Perspectives: Daniel Danso

Daniel Danso

Diversity Manager, Linklaters LLP

 

 

As the world and business changes, new Millennial talent is coming in, and they want different things from before: they want a vibrant workplace that is open and diverse.

 

As the world and business changes, new Millennial talent is coming in, and they want different things from before: they want a vibrant workplace that is open and diverse. Businesses need to recognize this, or they will never be able to attract, retain and develop, the right talent. They will lose out to businesses that are bolder, that welcome diverse communities, and show them they understand where they are coming from.

 

At Linklaters we need to attract the best talent, and the best talent is looking for dynamic and diverse environments. The best talent will have a gender, an ethnicity, a sexual orientation, a disability or not – and understanding this is important. The best talent is not just about what school you went to, it is about how you experience life and what you bring to the firm – because our business is made up of people.

 

Inclusion is a topic that often gets less attention than diversity. But diversity needs to exist in an environment where people are included, valued, recognized and understood. To me, it is about being able to be yourself 100% wherever that is. For some minority groups – and for the less visible aspects of diversity – that is a lot more challenging.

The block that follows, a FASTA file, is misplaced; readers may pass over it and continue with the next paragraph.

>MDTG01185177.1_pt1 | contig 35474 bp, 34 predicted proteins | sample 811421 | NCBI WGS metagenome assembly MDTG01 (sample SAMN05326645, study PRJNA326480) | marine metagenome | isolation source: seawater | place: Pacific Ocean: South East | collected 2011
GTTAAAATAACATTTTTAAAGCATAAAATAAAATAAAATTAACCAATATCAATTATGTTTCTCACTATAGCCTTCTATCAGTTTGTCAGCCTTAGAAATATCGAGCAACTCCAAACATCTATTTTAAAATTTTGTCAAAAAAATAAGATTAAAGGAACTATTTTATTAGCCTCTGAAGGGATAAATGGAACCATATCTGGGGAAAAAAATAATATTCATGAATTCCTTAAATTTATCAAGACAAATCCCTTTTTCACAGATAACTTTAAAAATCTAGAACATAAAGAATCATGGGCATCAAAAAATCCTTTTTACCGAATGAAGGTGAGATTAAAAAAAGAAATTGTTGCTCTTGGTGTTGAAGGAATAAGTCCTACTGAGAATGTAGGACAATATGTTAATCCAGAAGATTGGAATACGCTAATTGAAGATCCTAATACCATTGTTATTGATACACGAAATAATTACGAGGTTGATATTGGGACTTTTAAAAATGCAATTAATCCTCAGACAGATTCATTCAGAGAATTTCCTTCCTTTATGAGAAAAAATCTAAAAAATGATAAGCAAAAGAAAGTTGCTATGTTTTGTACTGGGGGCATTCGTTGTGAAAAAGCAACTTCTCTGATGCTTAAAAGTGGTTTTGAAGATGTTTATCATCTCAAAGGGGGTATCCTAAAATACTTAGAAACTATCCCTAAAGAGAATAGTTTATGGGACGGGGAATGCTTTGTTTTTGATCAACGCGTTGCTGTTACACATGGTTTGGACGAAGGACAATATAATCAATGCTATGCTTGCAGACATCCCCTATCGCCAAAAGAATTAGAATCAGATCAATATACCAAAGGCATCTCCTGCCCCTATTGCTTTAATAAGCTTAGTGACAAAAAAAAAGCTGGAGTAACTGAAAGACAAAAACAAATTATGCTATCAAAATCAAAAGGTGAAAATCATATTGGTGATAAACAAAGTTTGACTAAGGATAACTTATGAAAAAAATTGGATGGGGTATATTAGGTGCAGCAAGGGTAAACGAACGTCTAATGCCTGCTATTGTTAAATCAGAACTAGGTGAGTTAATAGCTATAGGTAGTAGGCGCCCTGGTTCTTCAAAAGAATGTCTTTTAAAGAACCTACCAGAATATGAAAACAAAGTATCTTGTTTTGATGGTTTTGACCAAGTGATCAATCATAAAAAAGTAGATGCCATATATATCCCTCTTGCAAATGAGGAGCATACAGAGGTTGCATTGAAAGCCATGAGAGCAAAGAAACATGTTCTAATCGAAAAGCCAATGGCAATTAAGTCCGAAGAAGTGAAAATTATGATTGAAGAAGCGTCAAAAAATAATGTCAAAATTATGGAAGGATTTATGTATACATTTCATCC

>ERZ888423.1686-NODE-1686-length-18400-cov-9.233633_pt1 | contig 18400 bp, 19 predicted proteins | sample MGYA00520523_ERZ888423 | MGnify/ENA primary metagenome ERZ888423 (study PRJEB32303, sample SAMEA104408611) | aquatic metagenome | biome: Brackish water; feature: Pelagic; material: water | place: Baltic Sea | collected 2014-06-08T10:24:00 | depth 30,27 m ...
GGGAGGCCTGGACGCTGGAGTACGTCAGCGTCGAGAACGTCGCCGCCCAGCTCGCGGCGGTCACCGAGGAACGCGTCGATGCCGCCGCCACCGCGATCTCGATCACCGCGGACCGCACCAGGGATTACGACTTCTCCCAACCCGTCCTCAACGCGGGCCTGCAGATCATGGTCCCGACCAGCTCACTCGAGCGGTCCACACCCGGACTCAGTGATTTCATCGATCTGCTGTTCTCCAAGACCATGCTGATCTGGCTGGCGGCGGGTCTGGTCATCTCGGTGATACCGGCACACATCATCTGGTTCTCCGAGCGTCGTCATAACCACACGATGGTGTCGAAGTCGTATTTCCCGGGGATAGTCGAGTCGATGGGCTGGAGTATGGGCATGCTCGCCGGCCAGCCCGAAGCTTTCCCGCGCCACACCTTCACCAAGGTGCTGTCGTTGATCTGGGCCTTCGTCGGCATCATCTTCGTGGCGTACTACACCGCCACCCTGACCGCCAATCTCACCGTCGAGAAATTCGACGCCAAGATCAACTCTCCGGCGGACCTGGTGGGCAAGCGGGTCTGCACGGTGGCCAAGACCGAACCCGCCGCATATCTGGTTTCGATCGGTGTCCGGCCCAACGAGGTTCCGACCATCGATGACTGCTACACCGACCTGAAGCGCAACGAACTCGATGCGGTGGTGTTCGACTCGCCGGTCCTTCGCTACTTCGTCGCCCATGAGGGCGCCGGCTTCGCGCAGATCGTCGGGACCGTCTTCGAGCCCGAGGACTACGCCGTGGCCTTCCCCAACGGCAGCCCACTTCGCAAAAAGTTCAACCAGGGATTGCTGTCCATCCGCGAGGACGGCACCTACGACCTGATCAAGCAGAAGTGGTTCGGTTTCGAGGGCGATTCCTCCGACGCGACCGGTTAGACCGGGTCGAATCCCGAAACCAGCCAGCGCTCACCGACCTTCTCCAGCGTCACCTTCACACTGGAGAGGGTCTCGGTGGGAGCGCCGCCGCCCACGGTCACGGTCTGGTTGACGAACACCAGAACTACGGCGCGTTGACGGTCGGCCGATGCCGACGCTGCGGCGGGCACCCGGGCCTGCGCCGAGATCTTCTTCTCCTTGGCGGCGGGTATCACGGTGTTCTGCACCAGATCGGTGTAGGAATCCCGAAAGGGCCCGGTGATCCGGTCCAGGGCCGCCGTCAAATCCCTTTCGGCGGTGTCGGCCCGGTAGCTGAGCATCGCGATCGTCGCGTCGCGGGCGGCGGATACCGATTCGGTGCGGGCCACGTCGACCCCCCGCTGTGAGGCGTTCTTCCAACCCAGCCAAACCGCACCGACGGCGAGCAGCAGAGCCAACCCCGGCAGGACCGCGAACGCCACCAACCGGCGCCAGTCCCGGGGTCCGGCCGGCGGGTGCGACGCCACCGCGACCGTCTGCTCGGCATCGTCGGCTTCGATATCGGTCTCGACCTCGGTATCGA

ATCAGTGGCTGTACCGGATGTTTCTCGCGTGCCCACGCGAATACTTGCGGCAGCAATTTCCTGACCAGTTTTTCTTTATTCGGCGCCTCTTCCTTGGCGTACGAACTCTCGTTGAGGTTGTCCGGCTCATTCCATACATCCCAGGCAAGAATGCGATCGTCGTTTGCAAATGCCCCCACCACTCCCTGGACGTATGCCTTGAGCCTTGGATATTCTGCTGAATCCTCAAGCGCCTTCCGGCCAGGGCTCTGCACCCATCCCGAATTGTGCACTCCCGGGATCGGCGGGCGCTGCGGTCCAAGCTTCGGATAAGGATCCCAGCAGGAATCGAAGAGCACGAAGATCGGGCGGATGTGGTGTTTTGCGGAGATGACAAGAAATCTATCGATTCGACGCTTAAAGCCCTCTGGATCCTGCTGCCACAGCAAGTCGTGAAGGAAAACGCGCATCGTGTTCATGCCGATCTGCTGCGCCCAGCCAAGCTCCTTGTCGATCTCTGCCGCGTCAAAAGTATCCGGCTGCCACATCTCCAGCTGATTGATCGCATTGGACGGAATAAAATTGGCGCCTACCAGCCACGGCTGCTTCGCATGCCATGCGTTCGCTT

That is why all aspects of health and well-being is something we are really big on. It is about more than resilience and stress: it is about how you experience life and how that has an impact on the job that you do. It is really the interaction that happens everyday with my line manager, with my team, those people I spend my time with, that determine how I actually feel working in a business.

 

You hear people say, ‘I don’t care if you’re black, white, polka-dot, gay, straight, as long as you do the job.’ But there is enough research to prove that people do care about those things – which is why we do training on unconscious bias all across the firm: we want to make sure our decisions are as free from bias as possible.

 

We recently launched an Allies Network to make sure that colleagues who are extremely supportive of LGB&T rights have ways of being able to show it, that aren’t tokenistic. We are highlighting ways in which they can be actively inclusive – as opposed to just passively non-discriminatory.

 

If I am in a place where I feel recognized I am going to be much more loyal to the company I work for, to have a much more positive outlook to being in that environment. If you get that right as a business, you have people who perform better because they spend their emotional, creative, mental energy on things other than worrying about whether who they are, fundamentally, will prove to be a problem for them, or a challenge to their progression.